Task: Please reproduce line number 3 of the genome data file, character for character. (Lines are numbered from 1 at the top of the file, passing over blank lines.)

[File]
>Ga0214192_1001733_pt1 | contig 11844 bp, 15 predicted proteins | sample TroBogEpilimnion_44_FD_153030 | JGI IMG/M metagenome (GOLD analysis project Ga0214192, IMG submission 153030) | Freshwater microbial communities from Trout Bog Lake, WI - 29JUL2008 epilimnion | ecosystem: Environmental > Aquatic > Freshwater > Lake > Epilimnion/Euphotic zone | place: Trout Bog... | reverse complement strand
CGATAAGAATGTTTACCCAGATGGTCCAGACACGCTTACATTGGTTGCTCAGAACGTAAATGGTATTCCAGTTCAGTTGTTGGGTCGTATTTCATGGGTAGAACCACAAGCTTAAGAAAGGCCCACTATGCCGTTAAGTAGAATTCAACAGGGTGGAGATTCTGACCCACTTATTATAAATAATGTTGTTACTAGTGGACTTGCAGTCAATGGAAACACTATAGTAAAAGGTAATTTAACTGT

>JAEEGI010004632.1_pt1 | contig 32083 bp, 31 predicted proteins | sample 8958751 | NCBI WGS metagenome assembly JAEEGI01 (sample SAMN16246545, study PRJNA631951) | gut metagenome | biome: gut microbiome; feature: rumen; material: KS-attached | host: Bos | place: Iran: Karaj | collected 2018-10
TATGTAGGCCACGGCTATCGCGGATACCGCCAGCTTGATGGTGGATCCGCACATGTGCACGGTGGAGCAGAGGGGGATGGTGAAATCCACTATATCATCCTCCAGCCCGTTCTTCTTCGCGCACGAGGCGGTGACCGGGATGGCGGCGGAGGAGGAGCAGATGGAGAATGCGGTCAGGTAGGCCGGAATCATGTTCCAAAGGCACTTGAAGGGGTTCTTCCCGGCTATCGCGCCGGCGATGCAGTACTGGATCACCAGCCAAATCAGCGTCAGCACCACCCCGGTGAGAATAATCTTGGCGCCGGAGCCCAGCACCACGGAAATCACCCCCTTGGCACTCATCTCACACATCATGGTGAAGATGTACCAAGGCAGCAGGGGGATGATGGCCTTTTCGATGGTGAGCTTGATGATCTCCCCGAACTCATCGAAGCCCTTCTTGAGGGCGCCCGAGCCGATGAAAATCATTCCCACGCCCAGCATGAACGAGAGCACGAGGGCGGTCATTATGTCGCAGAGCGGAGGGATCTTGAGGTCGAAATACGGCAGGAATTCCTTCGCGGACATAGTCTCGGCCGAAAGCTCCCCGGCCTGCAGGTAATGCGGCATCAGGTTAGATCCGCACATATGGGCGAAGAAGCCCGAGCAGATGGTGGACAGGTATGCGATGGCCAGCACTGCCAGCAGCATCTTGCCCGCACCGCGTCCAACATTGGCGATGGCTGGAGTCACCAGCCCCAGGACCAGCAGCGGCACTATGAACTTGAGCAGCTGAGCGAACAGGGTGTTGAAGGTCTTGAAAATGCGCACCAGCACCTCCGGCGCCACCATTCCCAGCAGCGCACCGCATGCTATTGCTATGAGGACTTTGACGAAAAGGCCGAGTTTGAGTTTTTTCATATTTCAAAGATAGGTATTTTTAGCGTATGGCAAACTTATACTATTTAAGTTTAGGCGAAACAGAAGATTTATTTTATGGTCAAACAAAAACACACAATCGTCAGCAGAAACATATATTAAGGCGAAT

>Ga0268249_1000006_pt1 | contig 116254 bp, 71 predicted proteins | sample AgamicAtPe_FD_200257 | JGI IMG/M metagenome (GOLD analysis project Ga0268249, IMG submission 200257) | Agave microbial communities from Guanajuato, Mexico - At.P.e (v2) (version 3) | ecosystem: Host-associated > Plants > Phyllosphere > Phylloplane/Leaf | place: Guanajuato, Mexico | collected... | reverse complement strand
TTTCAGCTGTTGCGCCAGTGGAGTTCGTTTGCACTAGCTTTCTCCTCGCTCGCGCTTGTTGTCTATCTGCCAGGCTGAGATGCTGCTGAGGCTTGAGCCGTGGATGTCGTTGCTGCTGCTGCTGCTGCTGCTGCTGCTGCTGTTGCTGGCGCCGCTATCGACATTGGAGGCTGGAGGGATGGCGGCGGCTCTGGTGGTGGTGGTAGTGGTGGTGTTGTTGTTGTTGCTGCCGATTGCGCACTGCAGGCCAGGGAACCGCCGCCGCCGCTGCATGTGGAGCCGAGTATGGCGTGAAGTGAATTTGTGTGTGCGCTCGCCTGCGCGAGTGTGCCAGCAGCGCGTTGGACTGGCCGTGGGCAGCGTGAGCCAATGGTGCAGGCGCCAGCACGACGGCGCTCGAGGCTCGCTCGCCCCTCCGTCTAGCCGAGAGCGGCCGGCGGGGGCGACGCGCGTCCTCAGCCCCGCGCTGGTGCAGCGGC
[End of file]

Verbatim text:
>JAEEGI010004632.1_pt1 | contig 32083 bp, 31 predicted proteins | sample 8958751 | NCBI WGS metagenome assembly JAEEGI01 (sample SAMN16246545, study PRJNA631951) | gut metagenome | biome: gut microbiome; feature: rumen; material: KS-attached | host: Bos | place: Iran: Karaj | collected 2018-10